Purpose: The purpose of this study was to prospectively examine the role of cognitive and instrumental functional performance in driving cessation while simultaneously accounting for any contributions of demographics, vision, physical performance, and health among a sample of older adults without dementia.
Design and methods: Included in the analyses were 1,838 participants from the Advanced Cognitive Training for Independent and Vital Elderly (ACTIVE) study who were drivers at baseline and completed the third-year assessment. Participants completed baseline assessments of sociodemographic characteristics, health, sensory function, physical function, cognitive abilities, instrumental functional performance, and depressive symptoms. Driving status was again ascertained 3 years later.
Results: We used Cox proportional hazard analyses to examine prospective predictors of driving cessation over a 3-year period. The final model indicated four significant risk factors for driving cessation: older age (hazard ratio [HR] = 1.06, p = .009), poorer balance as measured by the Turn 360 degrees test (HR = 1.17, p = .002), slower cognitive speed of processing as measured by the Useful Field of View test (HR = 1.37, p = .004), and poorer instrumental functional performance as assessed by the Everyday Problems Test (HR = 1.59, p < .001).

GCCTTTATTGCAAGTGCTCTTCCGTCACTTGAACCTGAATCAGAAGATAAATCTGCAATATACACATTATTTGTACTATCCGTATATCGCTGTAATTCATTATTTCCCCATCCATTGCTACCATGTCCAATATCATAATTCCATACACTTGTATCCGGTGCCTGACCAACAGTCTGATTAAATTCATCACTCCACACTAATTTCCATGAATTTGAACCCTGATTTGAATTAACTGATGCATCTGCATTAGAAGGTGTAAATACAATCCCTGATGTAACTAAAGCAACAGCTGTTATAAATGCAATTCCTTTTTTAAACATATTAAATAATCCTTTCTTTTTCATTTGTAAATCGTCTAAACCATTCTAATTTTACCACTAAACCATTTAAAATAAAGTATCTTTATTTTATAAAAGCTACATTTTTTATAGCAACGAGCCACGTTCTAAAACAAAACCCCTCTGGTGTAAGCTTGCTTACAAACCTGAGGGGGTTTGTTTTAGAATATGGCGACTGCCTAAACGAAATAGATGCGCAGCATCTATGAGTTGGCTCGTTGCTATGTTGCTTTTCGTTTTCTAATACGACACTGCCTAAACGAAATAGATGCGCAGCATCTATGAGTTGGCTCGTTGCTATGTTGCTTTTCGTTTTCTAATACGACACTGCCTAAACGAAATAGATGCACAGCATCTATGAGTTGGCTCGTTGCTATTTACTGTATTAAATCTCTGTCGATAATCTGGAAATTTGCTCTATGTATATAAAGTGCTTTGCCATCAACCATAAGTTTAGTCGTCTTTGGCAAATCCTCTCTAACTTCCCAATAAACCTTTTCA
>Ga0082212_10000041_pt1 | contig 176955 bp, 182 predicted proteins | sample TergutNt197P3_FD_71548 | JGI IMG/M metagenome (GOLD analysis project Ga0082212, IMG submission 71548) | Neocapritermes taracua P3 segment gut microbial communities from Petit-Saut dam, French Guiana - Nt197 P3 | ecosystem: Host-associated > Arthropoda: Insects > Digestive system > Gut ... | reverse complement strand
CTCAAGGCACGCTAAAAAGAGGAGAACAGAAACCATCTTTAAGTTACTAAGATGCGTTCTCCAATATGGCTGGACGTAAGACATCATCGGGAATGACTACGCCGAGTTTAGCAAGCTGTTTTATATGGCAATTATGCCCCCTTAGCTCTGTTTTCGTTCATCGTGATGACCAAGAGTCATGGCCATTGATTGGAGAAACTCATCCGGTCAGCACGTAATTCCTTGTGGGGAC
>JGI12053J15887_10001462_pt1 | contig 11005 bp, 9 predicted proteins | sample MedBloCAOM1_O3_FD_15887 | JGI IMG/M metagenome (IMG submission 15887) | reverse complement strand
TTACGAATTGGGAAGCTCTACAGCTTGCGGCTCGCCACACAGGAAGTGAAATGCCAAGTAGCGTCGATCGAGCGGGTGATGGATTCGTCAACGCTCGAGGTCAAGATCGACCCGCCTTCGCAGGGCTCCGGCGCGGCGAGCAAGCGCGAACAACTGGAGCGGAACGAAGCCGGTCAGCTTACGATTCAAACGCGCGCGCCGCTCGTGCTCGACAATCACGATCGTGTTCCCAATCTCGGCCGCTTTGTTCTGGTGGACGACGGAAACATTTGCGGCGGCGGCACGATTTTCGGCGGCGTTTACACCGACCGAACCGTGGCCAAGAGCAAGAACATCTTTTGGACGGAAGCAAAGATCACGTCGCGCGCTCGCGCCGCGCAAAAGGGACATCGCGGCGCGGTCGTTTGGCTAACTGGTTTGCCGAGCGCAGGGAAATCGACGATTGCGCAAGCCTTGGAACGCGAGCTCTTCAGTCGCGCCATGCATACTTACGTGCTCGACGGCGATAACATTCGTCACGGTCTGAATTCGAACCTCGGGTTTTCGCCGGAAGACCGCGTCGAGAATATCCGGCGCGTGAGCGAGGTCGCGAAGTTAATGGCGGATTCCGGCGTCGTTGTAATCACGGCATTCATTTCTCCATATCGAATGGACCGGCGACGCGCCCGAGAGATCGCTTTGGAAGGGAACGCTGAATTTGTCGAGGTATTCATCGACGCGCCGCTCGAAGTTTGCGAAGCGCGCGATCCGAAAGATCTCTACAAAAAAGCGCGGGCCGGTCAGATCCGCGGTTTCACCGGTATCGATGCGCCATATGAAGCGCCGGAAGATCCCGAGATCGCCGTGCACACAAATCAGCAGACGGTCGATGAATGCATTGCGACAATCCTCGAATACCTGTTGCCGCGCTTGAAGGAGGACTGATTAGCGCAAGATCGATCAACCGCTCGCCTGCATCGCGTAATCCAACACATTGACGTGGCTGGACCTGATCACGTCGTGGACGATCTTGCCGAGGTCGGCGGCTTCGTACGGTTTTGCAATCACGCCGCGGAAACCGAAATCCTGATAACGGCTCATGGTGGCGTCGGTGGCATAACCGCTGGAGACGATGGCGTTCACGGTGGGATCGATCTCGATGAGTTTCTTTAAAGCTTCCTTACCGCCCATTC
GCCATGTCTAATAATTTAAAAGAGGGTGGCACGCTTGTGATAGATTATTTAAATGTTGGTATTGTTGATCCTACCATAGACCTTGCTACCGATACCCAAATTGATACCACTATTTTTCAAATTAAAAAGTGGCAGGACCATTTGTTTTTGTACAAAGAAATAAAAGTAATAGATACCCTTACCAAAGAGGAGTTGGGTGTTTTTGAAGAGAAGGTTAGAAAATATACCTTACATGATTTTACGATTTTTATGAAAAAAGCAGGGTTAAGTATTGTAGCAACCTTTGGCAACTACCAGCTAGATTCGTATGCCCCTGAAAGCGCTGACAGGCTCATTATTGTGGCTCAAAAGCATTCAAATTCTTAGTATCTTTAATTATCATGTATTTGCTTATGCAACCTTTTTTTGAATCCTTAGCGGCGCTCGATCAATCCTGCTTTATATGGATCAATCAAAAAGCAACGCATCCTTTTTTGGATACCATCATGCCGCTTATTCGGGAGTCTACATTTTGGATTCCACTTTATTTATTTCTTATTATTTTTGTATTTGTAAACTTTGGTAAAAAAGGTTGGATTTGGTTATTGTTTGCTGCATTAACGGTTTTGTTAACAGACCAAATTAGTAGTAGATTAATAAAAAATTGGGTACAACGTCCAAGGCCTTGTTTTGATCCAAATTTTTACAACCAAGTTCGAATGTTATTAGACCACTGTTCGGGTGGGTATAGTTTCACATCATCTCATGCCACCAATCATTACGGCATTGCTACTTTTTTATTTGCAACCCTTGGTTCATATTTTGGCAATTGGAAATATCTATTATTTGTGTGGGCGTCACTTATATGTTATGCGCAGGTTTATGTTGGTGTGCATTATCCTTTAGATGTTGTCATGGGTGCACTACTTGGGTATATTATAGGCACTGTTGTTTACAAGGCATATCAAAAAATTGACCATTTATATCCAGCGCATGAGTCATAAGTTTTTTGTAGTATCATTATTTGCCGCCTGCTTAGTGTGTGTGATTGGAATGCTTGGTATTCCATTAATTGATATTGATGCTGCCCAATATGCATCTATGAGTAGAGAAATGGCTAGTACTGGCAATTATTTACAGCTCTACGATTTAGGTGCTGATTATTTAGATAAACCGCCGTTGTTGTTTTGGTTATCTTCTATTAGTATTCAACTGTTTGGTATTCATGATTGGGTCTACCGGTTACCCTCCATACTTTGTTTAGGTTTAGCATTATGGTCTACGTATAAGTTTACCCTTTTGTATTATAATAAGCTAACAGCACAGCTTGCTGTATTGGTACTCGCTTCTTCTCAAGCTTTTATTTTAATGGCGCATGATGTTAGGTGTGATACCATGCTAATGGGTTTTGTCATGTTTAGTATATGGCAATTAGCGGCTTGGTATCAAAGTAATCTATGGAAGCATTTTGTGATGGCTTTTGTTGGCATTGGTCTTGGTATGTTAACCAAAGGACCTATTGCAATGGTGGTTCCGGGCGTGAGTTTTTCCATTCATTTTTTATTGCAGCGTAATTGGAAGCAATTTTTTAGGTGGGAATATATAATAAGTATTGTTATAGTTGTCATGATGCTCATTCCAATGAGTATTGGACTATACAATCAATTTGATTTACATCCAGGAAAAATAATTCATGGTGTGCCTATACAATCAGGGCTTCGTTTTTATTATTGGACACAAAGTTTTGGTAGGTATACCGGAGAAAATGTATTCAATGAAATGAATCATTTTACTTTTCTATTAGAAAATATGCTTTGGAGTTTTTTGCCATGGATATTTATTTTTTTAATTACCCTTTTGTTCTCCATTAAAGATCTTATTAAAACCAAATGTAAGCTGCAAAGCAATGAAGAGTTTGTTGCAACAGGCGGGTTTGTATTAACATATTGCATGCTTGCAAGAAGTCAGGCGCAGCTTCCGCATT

Implications: Although vision, health, and physical abilities are commonly considered when determining driving capacity, cognitive speed of processing and instrumental functional performance may be better indicators of subsequent likelihood of driving cessation across 3 years among older adults. Poor health and vision may only impact driving cessation to the extent that cognitive speed of processing and instrumental functioning are affected.